Iniparib plus Chemotherapy in Metastatic Triple-Negative Breast Cancer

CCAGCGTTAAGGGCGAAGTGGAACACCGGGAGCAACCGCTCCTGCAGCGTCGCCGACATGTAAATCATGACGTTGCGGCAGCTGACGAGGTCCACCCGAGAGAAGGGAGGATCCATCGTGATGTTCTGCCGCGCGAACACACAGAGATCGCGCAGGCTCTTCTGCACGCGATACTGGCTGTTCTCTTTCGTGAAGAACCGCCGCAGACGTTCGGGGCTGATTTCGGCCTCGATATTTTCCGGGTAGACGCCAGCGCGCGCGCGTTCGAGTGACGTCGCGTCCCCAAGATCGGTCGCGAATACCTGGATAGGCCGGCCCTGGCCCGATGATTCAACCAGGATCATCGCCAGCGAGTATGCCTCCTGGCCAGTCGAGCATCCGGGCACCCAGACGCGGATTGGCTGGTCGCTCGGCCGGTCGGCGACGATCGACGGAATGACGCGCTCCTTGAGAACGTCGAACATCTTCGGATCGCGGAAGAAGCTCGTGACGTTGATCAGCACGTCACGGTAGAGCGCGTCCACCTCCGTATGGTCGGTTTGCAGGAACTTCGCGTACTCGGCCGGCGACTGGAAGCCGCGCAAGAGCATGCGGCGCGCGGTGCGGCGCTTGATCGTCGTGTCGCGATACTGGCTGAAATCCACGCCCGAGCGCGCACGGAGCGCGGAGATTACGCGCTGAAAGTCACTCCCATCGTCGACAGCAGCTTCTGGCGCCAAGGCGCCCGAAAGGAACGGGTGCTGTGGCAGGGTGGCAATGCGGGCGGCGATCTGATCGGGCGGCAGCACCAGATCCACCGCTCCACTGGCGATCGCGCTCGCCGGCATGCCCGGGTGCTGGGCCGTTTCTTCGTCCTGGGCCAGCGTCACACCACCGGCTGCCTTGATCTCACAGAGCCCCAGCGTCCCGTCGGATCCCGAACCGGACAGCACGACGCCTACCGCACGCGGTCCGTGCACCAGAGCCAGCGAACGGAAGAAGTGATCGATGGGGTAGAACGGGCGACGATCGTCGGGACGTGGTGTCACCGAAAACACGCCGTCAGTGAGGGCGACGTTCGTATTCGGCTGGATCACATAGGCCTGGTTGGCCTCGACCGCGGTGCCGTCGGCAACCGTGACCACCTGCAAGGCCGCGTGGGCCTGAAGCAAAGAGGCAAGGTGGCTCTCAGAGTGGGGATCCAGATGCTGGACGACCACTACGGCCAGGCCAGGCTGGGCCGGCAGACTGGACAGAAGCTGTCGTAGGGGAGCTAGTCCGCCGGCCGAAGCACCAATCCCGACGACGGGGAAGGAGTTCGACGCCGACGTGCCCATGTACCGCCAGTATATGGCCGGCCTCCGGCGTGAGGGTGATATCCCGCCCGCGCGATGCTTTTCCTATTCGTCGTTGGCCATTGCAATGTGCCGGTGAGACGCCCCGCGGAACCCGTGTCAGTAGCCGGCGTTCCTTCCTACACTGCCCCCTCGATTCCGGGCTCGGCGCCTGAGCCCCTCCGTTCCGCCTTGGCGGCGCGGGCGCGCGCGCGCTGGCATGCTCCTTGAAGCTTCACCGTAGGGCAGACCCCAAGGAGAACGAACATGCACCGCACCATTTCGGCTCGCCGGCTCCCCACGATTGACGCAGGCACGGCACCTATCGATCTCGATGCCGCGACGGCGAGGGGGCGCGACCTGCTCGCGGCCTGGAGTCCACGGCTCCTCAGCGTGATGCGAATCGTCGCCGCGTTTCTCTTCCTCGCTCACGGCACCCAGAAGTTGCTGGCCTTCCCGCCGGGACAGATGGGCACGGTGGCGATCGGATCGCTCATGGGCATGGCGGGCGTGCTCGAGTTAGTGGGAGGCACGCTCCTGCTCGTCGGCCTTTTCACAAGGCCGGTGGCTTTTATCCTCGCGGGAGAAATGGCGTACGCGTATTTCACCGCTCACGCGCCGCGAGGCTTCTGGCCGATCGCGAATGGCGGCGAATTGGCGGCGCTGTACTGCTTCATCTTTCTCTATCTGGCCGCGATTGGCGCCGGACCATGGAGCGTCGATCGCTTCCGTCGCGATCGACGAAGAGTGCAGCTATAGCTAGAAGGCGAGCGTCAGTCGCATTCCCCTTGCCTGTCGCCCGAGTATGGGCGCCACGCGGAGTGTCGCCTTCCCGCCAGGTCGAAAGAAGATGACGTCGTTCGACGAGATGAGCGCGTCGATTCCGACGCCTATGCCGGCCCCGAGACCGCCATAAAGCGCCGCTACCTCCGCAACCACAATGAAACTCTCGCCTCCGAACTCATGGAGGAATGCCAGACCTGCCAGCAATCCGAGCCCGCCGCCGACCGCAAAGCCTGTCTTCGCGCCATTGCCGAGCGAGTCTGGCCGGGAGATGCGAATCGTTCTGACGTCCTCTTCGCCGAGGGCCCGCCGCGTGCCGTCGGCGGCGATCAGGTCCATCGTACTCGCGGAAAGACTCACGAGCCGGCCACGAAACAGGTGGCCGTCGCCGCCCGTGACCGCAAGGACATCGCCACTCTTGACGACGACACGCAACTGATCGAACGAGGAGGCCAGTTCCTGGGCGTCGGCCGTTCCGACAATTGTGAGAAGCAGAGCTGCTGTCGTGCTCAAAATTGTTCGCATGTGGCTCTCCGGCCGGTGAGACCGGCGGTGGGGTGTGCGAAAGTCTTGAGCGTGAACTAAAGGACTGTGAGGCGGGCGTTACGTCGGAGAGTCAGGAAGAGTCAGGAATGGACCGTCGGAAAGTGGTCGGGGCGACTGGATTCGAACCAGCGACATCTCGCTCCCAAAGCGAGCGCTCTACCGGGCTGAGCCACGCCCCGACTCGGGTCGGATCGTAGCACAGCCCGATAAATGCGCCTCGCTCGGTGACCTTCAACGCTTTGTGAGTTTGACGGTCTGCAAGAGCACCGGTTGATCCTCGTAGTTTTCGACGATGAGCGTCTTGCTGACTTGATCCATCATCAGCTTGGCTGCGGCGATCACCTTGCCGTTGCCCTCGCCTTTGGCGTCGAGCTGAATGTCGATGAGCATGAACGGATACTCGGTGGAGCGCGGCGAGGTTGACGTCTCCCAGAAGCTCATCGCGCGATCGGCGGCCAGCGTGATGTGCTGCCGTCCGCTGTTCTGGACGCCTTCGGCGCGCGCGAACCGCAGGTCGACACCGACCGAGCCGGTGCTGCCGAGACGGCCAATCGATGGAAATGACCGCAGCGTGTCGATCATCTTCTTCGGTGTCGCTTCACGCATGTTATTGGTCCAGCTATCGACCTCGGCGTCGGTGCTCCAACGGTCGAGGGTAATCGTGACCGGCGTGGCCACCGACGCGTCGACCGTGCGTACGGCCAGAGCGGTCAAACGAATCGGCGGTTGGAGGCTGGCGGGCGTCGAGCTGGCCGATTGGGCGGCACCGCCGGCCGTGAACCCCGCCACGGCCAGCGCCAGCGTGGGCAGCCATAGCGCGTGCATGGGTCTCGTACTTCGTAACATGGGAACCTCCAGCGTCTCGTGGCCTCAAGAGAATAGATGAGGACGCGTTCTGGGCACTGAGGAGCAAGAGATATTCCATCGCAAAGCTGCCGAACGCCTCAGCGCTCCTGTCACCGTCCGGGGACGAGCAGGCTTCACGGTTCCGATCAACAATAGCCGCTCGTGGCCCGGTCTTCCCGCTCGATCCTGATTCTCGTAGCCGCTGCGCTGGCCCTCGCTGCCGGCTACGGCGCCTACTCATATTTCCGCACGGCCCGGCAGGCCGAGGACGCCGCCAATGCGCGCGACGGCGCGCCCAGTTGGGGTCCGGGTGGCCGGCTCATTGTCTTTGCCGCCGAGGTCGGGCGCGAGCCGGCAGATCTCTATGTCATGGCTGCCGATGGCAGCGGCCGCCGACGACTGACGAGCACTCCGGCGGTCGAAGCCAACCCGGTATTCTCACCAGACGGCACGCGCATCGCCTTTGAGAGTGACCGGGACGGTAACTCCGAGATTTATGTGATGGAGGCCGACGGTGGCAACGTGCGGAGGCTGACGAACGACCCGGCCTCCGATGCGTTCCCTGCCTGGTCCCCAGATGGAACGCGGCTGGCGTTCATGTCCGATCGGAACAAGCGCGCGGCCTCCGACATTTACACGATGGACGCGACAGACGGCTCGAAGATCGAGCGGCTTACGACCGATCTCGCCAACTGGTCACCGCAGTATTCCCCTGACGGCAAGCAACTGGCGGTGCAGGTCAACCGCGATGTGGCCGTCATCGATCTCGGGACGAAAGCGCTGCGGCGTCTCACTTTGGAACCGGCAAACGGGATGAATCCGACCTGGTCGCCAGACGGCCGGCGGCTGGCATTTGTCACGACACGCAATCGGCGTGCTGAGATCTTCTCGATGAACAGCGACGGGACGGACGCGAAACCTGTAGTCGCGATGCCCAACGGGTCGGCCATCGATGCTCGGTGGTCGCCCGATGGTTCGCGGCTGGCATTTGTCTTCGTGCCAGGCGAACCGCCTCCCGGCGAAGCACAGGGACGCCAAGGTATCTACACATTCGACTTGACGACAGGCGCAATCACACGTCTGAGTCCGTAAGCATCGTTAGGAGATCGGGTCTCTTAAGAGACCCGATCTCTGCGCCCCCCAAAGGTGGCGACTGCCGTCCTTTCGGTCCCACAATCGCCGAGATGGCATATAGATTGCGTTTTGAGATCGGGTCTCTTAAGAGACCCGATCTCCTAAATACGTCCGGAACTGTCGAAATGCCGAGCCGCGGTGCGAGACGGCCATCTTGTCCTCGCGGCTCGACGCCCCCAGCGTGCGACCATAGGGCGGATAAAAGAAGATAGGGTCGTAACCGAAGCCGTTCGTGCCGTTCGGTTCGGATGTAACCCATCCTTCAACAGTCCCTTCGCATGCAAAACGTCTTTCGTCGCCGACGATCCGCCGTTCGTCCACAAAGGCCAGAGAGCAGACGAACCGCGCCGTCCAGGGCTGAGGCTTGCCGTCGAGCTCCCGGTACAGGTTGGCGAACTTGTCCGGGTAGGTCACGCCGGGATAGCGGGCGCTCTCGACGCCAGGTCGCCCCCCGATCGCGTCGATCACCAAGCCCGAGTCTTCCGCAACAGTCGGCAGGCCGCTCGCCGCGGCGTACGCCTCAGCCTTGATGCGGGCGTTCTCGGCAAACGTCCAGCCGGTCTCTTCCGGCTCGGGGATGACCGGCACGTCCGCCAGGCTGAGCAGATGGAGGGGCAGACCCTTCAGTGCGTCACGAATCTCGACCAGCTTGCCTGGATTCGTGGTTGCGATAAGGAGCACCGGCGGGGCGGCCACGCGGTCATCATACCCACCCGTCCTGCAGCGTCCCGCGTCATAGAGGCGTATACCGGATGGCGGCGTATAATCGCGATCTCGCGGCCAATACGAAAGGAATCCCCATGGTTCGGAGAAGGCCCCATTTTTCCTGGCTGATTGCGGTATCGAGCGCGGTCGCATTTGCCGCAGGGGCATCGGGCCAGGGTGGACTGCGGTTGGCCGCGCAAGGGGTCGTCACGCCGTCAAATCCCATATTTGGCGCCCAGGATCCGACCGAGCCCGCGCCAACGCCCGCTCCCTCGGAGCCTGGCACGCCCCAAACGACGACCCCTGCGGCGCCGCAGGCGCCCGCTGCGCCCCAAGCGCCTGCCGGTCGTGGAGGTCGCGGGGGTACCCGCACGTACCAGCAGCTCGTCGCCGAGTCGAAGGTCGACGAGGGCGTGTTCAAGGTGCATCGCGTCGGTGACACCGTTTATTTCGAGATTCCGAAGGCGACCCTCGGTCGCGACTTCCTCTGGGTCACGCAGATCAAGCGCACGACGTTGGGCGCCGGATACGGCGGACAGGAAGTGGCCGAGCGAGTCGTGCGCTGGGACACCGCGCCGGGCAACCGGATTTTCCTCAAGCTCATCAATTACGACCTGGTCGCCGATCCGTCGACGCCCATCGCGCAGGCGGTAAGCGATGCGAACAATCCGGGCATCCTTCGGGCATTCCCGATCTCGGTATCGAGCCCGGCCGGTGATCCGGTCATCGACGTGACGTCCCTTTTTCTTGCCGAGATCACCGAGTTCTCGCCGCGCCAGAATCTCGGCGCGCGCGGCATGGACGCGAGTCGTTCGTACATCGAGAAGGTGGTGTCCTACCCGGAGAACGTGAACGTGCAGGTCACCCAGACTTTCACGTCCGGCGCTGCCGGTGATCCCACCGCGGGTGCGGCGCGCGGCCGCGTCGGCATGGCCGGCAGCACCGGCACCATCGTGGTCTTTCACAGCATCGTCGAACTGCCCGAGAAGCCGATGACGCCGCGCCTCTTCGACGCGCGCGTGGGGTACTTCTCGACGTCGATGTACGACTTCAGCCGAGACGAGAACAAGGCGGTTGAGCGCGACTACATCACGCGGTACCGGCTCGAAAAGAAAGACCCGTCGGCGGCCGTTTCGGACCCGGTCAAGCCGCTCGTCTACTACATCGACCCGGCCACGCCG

SUMMARY: Patients with triple negative breast cancer have inherent defects in several DNA repair pathways. These cancer cells therefore become increasing dependent on another DNA damage repair pathway called base excision repair (BER) pathway, for survival. It so happens that PARP 1(PolyAdenosine diphosphate Ribose Polymerase) is an important enzyme regulating the BER pathway. By inhibiting PARP1, the BER pathway is inhibited leading to extreme levels of DNA damage and eventual death of cancer cells. In an article published in the January, 2011 issue of the NEJM, the addition of a PARP inhibitor Iniparib to chemotherapy improved clinical benefit and survival of patients with advanced triple negative breast cancer. A phase II open label trial was conducted, in which 123 patients with metastatic triple negative breast cancer were randomly assigned to receive a combination of carboplatin and GEMZAR® (gemcitabine) with or without iniparib. Patients who received chemotherapy in combination with iniparib demonstrated improved rate of clinical benefit (partial or complete response plus stable disease for 6 or more months) from 34% to 56% (P=0.01). This was the primary end point. The addition of iniparib to chemotherapy also prolonged the median progression free survival from 3.6 months to 5.9 months (HR for progression, 0.59; P=0.01) and median overall survival from 7.7 months to 12.3 months (HR for death, 0.57; P=0.01). These gains were achieved without any significant increase in toxicities. This difficult to treat subtype of breast cancer may soon become extinct. N Engl J Med 2011; 364:205-214